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Reform Jewish Movement Joins Amicus Brief in School Integration Case

Feldman:This case is an important opportunity for the Supreme Court to recognize the value of exposing students to the richness of our society’s diverse population by studying and socializing with children from varying backgrounds at the earliest levels of education.

Contact: Barbara Weinstein or Rachel Slomovitz
                       202.387.2800 | news@rac.org

Washington, DC, October 11, 2006 – The Union for Reform Judaism has joined with other members of the faith community in filing an amicus brief coordinated by the American Jewish Committee before the U.S. Supreme Court in support of the voluntary integration plans of schools in Seattle and Louisville. Rabbi Marla Feldman, Director of the Commission on Social Action of Reform Judaism, issued the following statement:

We are proud to join with those who value the role of diversity in our society by supporting the voluntary integration plans put forth by schools in Seattle and Louisville. The case will affect whether public school districts can use race-conscious means voluntarily to ensure racial integration in their elementary and secondary schools. This case is an important opportunity for the Supreme Court to recognize the value of exposing students to the richness of our society’s diverse population by studying and socializing with children from varying backgrounds at the earliest levels of education.

With approximately 90% of our nation’s students in public schools, those schools have an important role to play in fostering healthy relationships among students of varied backgrounds. Public education is one of the most hallowed of our civic virtues and the Union for Reform Judaism has long recognized that public schools have been the ladder that American Jews, and so many others, used to climb from poverty to success in American life. Such achievement has been possible not only because of the school curriculum, but also because the diversity of our schools. Learning in a diverse setting teaches students to thrive in an environment reflective of the larger society in which they will later work as adults, and best prepares them for living in our multi-cultural society.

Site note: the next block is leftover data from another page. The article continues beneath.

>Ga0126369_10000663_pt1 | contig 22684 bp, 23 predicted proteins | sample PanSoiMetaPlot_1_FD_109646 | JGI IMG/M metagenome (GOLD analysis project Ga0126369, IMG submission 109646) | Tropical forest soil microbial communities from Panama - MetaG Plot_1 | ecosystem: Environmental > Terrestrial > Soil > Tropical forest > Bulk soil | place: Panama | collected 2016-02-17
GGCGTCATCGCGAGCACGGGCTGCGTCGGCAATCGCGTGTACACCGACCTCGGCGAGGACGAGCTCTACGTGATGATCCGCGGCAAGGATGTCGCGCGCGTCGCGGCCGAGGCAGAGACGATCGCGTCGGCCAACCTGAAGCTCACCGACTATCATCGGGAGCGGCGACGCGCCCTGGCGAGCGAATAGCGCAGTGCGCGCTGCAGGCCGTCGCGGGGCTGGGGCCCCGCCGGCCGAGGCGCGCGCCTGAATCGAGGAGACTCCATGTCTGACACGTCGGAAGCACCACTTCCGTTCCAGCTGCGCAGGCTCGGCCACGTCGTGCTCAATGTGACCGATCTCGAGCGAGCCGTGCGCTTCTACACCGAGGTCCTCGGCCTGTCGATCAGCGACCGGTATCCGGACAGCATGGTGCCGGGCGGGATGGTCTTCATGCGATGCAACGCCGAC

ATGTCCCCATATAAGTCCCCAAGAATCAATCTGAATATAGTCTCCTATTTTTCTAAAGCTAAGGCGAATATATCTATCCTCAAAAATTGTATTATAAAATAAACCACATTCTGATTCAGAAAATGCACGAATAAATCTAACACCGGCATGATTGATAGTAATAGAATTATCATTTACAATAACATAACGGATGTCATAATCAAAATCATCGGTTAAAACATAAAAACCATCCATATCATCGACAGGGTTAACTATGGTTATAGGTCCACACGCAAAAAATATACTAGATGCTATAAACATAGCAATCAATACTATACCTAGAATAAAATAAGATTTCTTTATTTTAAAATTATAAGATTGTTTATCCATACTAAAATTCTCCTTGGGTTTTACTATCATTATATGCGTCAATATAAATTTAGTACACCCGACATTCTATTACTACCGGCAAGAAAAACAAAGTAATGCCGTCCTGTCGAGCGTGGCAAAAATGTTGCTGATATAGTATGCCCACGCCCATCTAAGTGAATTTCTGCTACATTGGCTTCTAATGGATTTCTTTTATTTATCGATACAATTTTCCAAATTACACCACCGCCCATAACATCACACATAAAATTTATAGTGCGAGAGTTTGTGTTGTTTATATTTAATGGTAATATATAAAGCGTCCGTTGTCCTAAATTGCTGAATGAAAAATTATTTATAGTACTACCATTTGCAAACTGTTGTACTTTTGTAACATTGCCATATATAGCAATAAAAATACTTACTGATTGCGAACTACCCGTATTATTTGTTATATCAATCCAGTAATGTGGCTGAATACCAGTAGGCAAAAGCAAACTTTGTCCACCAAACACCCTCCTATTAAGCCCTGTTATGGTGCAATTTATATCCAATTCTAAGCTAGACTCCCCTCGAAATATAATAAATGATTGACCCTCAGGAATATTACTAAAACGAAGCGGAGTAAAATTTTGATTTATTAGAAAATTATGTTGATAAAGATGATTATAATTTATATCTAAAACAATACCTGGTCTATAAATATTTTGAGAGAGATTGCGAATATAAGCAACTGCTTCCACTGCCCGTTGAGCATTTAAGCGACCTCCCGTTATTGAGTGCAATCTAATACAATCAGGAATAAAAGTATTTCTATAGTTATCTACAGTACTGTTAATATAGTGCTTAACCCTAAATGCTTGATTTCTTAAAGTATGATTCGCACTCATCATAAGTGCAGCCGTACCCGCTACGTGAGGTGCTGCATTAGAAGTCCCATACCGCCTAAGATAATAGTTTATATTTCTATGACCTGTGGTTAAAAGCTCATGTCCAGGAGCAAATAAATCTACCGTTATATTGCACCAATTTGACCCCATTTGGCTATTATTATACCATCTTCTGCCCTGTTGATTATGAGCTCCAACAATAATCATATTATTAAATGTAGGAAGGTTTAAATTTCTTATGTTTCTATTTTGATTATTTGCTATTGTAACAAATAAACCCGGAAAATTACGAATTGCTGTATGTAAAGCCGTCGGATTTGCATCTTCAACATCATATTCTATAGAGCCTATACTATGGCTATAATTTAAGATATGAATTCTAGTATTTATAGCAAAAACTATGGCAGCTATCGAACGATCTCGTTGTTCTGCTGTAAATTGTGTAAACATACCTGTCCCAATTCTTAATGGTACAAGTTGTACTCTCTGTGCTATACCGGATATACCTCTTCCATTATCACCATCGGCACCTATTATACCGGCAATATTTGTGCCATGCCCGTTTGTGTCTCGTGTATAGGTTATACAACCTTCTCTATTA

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The Washington office of the Union for Reform Judaism, whose more than 900 congregations across North America encompass 1.5 million Reform Jews, and the Central Conference of American Rabbis, whose membership includes more than 1800 Reform rabbis.



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